When using BGRA and unsigned byte as user format and type you should hit the fastest texture upload path.

Below code are the excerpts from an application which does all that host side setup in the necessary order from top to bottom.
For completeness it also contains the code for the case where no OpenGL-OptiX interop buffer is used in the else-clauses of the m_interop condition.
Note that there is some more code needed to make that compile.

The code in Application::display() will render a textured quad to the full viewport with that setup.
That’s what you would normally do to present your rendered OptiX image via a full-viewport texture blit.
Now if you render something else with OpenGL using texture coordinates there, the active texture will be mapped to that, for example your sphere.

class Application
  bool   m_interop
  GLuint m_pbo;
  GLuint m_tex;

  optix::Context m_context;

  optix:Buffer m_buffer;
  // Viewport size
  int m_width;
  int m_height;
  // OptiX launch size
  unsigned int m_widthLaunch;
  unsigned int m_heightLaunch;

void Application::initOpenGL()
  glViewport(0, 0, m_width, m_height);



  if (m_interop)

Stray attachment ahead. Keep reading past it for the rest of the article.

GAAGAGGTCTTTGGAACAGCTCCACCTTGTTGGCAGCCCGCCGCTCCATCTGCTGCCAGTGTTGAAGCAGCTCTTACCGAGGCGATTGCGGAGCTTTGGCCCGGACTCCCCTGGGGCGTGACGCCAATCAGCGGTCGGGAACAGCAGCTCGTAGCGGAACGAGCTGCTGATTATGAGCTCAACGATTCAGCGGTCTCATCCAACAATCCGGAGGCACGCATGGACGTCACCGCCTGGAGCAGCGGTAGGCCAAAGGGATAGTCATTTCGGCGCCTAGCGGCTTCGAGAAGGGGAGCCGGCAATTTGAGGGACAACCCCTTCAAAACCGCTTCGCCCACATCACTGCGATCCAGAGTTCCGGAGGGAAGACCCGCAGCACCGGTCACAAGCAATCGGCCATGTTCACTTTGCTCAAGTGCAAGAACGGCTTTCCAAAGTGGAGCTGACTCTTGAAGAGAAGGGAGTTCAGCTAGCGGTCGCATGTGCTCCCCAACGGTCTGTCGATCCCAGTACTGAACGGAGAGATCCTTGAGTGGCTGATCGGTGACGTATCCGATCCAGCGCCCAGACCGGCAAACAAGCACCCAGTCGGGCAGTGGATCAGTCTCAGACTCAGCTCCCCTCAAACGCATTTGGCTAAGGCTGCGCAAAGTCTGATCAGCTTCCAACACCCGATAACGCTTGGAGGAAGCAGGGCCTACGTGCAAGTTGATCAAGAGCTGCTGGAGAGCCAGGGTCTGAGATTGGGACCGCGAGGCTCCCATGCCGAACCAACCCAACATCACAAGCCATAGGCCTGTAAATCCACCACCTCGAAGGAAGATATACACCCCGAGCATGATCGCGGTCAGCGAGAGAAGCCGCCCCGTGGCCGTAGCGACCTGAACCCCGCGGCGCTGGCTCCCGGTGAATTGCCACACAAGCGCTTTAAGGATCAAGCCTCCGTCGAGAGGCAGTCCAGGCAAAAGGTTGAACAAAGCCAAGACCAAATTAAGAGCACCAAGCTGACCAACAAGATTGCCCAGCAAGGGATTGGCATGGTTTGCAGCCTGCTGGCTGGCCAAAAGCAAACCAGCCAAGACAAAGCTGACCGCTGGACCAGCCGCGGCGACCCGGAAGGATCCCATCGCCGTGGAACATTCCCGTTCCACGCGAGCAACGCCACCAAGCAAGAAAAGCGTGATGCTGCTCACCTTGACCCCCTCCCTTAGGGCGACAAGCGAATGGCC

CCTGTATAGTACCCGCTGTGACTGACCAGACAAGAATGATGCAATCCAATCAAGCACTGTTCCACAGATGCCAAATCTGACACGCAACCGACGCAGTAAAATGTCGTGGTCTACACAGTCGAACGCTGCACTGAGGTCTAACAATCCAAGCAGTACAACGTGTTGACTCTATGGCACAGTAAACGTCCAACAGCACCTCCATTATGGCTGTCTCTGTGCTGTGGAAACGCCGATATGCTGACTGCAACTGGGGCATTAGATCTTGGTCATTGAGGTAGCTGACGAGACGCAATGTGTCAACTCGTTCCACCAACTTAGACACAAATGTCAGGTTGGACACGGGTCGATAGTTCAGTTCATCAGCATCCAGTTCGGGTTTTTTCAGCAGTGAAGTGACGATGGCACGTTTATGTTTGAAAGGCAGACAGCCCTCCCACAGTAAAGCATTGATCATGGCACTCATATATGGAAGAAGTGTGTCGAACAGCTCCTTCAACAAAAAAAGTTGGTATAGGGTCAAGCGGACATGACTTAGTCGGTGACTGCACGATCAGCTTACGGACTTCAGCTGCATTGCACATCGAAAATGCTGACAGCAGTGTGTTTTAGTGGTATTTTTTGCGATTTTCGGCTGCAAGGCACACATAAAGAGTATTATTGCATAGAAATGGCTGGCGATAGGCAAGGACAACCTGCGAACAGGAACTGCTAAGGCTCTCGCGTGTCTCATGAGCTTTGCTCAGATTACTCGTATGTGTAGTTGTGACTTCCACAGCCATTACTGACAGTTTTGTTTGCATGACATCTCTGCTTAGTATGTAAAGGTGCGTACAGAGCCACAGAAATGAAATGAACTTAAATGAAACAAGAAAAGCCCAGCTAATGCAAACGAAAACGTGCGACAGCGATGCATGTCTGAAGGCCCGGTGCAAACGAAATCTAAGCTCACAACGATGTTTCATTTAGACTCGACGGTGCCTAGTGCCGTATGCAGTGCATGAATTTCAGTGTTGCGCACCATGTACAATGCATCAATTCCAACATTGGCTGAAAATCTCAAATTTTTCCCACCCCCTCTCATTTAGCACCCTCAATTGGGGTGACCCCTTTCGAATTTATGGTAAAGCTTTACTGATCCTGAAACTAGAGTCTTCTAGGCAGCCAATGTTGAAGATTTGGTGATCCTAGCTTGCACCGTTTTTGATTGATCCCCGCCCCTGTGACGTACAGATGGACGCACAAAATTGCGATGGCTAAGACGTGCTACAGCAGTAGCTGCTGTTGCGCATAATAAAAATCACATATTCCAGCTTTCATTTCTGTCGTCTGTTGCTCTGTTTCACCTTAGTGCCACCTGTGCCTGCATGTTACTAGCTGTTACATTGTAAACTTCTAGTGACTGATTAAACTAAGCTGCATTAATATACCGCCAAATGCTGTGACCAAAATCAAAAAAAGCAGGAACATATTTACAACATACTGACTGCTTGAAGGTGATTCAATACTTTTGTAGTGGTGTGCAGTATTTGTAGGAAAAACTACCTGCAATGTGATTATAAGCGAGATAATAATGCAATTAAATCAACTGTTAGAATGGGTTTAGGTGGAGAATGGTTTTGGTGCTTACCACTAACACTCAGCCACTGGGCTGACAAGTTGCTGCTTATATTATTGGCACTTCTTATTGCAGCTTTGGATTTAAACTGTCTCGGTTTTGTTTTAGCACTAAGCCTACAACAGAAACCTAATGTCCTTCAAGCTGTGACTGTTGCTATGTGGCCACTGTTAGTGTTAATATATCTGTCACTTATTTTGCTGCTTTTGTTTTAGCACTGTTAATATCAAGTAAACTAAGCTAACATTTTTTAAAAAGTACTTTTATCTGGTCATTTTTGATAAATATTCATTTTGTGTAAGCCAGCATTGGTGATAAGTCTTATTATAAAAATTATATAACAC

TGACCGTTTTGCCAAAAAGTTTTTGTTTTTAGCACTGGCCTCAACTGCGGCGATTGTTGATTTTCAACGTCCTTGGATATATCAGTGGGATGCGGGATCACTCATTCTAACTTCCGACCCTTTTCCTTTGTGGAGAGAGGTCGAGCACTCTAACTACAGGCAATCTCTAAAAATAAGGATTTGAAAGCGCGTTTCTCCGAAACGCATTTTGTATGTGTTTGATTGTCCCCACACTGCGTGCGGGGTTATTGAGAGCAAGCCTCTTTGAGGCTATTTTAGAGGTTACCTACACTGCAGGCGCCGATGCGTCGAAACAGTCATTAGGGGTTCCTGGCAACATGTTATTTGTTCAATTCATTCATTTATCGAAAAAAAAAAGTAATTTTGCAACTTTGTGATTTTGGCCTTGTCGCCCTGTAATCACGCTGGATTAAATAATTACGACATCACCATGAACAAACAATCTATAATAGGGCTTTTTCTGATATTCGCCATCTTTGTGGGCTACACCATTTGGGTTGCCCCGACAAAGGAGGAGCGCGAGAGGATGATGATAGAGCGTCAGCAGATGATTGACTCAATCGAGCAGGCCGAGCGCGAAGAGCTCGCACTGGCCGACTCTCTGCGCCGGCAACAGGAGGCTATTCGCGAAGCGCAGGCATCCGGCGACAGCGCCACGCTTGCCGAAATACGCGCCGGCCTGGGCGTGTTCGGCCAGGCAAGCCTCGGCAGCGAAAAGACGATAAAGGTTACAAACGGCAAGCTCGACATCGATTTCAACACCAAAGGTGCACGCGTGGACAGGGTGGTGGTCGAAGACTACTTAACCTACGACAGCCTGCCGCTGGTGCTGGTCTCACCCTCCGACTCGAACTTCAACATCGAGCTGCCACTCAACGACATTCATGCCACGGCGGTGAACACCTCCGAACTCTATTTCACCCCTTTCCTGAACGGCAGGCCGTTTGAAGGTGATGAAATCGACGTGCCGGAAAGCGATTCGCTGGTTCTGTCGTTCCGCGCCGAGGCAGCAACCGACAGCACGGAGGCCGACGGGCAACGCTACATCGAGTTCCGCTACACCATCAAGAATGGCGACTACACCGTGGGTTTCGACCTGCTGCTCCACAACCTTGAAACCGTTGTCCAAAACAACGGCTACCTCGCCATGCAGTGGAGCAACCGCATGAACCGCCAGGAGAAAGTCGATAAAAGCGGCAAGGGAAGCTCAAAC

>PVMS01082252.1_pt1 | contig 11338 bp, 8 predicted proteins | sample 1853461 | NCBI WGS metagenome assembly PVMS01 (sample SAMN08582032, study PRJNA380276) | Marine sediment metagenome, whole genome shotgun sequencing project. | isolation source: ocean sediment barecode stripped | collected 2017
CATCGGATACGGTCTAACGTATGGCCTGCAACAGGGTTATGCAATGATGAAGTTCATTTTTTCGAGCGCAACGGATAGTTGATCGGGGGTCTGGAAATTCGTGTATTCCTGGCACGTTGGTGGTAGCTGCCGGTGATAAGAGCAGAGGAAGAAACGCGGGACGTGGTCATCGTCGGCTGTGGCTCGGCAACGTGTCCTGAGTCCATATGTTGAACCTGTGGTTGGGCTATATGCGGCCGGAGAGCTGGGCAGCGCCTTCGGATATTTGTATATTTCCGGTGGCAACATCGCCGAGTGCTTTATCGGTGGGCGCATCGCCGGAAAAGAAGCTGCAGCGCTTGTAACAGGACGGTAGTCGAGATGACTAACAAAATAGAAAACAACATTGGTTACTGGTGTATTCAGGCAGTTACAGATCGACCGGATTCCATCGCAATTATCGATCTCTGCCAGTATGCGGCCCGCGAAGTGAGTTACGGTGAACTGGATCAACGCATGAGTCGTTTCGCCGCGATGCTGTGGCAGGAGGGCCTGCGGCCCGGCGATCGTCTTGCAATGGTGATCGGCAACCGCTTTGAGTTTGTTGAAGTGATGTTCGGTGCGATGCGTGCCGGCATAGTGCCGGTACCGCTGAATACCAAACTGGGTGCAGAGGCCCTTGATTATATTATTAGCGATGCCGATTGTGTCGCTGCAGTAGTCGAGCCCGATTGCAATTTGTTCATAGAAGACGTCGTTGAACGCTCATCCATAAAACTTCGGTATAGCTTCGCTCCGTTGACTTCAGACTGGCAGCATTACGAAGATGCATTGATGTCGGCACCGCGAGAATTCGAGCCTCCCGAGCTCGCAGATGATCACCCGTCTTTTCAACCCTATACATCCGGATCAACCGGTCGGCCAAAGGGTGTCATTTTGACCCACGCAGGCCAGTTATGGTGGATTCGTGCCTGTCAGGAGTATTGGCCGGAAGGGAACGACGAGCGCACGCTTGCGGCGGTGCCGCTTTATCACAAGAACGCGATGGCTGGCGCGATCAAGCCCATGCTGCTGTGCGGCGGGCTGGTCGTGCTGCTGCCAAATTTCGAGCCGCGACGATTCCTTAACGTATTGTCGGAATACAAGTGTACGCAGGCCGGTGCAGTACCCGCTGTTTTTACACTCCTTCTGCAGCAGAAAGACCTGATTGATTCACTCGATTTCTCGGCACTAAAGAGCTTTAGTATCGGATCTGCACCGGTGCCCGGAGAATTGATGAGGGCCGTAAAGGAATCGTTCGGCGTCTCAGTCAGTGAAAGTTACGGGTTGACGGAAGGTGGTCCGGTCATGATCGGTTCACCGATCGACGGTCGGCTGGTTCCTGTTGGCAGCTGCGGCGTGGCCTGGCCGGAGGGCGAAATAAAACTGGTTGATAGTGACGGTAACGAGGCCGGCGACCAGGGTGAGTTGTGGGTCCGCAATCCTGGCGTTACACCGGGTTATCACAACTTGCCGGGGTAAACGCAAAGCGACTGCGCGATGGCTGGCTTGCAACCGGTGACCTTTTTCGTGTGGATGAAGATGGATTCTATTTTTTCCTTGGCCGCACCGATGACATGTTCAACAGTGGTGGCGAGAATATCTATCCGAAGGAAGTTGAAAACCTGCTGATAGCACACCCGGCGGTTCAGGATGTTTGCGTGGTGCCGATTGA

glGenBuffers(1, &m_pbo);
    DP_ASSERT(m_pbo != 0); 
    // Buffer size must be > 0 or OptiX can't create a buffer from it.
    glBindBuffer(GL_PIXEL_UNPACK_BUFFER, m_pbo);
    glBufferData(GL_PIXEL_UNPACK_BUFFER, m_widthLaunch * m_heightLaunch * sizeof(unsigned char) * 4, nullptr, GL_STREAM_READ); // BRGA8
    glBindBuffer(GL_PIXEL_UNPACK_BUFFER, 0);

  // glPixelStorei(GL_UNPACK_ALIGNMENT, 4); // default, works for BGRA8, RGBA16F, and RGBA32F.

  glGenTextures(1, &m_tex);
  DP_ASSERT(m_tex != 0);
  glBindTexture(GL_TEXTURE_2D, m_tex);
  glBindTexture(GL_TEXTURE_2D, 0);


void Application::initOptiX() 
    // OptiX buffer initialization:
    m_buffer = (m_interop) ? m_context->createBufferFromGLBO(RT_BUFFER_OUTPUT, m_pbo)
                           : m_context->createBuffer(RT_BUFFER_OUTPUT);
    m_buffer->setFormat(RT_FORMAT_UNSIGNED_BYTE4); // BGRA8
    m_buffer->setSize(m_widthLaunch, m_heightLaunch);


bool Application::render()
    // Render to the buffer in OptiX
    m_context->launch(0, m_widthLaunch, m_heightLaunch);